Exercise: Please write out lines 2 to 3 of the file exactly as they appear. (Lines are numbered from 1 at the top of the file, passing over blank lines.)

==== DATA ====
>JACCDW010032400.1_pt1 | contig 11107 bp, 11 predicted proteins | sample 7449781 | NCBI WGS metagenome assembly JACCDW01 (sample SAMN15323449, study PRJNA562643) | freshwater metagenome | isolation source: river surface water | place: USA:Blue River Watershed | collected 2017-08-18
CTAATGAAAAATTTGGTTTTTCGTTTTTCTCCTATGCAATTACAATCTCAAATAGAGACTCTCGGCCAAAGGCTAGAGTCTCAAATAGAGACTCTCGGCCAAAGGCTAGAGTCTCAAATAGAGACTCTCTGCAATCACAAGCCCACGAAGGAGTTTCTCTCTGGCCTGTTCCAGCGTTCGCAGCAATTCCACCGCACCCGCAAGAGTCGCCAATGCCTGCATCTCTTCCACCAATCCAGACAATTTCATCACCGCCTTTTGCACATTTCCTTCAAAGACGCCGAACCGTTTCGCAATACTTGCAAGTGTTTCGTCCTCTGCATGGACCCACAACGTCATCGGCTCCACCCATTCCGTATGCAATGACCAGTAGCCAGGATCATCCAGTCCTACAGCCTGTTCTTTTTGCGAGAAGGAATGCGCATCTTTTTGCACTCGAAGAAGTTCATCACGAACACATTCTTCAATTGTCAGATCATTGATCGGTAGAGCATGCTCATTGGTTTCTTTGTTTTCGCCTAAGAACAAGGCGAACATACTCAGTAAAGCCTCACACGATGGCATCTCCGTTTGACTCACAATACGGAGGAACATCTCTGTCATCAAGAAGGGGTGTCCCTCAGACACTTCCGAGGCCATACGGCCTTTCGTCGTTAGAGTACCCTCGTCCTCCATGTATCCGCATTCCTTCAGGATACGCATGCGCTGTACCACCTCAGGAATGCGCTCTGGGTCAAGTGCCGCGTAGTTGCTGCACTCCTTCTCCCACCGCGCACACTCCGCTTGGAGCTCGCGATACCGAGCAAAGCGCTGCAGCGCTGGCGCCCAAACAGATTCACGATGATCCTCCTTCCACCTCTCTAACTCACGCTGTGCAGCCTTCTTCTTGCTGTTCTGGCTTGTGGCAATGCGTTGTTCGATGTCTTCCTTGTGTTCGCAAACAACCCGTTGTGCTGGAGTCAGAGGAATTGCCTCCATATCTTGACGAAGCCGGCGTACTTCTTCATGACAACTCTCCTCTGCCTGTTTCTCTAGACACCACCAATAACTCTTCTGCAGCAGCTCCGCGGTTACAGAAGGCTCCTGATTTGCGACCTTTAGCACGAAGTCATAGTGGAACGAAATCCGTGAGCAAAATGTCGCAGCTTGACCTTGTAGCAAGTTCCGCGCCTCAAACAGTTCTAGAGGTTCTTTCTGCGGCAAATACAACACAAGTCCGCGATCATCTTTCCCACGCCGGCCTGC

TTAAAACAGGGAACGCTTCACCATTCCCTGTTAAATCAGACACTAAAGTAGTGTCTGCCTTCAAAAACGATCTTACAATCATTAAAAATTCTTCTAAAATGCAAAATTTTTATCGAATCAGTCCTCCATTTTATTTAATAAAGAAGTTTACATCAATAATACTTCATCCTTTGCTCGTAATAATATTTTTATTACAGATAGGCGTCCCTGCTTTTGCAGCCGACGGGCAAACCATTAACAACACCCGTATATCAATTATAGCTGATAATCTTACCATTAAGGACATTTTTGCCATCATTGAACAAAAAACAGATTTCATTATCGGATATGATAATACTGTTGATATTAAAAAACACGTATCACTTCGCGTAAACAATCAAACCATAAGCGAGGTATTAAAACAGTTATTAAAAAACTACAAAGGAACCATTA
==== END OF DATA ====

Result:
CTAATGAAAAATTTGGTTTTTCGTTTTTCTCCTATGCAATTACAATCTCAAATAGAGACTCTCGGCCAAAGGCTAGAGTCTCAAATAGAGACTCTCGGCCAAAGGCTAGAGTCTCAAATAGAGACTCTCTGCAATCACAAGCCCACGAAGGAGTTTCTCTCTGGCCTGTTCCAGCGTTCGCAGCAATTCCACCGCACCCGCAAGAGTCGCCAATGCCTGCATCTCTTCCACCAATCCAGACAATTTCATCACCGCCTTTTGCACATTTCCTTCAAAGACGCCGAACCGTTTCGCAATACTTGCAAGTGTTTCGTCCTCTGCATGGACCCACAACGTCATCGGCTCCACCCATTCCGTATGCAATGACCAGTAGCCAGGATCATCCAGTCCTACAGCCTGTTCTTTTTGCGAGAAGGAATGCGCATCTTTTTGCACTCGAAGAAGTTCATCACGAACACATTCTTCAATTGTCAGATCATTGATCGGTAGAGCATGCTCATTGGTTTCTTTGTTTTCGCCTAAGAACAAGGCGAACATACTCAGTAAAGCCTCACACGATGGCATCTCCGTTTGACTCACAATACGGAGGAACATCTCTGTCATCAAGAAGGGGTGTCCCTCAGACACTTCCGAGGCCATACGGCCTTTCGTCGTTAGAGTACCCTCGTCCTCCATGTATCCGCATTCCTTCAGGATACGCATGCGCTGTACCACCTCAGGAATGCGCTCTGGGTCAAGTGCCGCGTAGTTGCTGCACTCCTTCTCCCACCGCGCACACTCCGCTTGGAGCTCGCGATACCGAGCAAAGCGCTGCAGCGCTGGCGCCCAAACAGATTCACGATGATCCTCCTTCCACCTCTCTAACTCACGCTGTGCAGCCTTCTTCTTGCTGTTCTGGCTTGTGGCAATGCGTTGTTCGATGTCTTCCTTGTGTTCGCAAACAACCCGTTGTGCTGGAGTCAGAGGAATTGCCTCCATATCTTGACGAAGCCGGCGTACTTCTTCATGACAACTCTCCTCTGCCTGTTTCTCTAGACACCACCAATAACTCTTCTGCAGCAGCTCCGCGGTTACAGAAGGCTCCTGATTTGCGACCTTTAGCACGAAGTCATAGTGGAACGAAATCCGTGAGCAAAATGTCGCAGCTTGACCTTGTAGCAAGTTCCGCGCCTCAAACAGTTCTAGAGGTTCTTTCTGCGGCAAATACAACACAAGTCCGCGATCATCTTTCCCACGCCGGCCTGC

TTAAAACAGGGAACGCTTCACCATTCCCTGTTAAATCAGACACTAAAGTAGTGTCTGCCTTCAAAAACGATCTTACAATCATTAAAAATTCTTCTAAAATGCAAAATTTTTATCGAATCAGTCCTCCATTTTATTTAATAAAGAAGTTTACATCAATAATACTTCATCCTTTGCTCGTAATAATATTTTTATTACAGATAGGCGTCCCTGCTTTTGCAGCCGACGGGCAAACCATTAACAACACCCGTATATCAATTATAGCTGATAATCTTACCATTAAGGACATTTTTGCCATCATTGAACAAAAAACAGATTTCATTATCGGATATGATAATACTGTTGATATTAAAAAACACGTATCACTTCGCGTAAACAATCAAACCATAAGCGAGGTATTAAAACAGTTATTAAAAAACTACAAAGGAACCATTA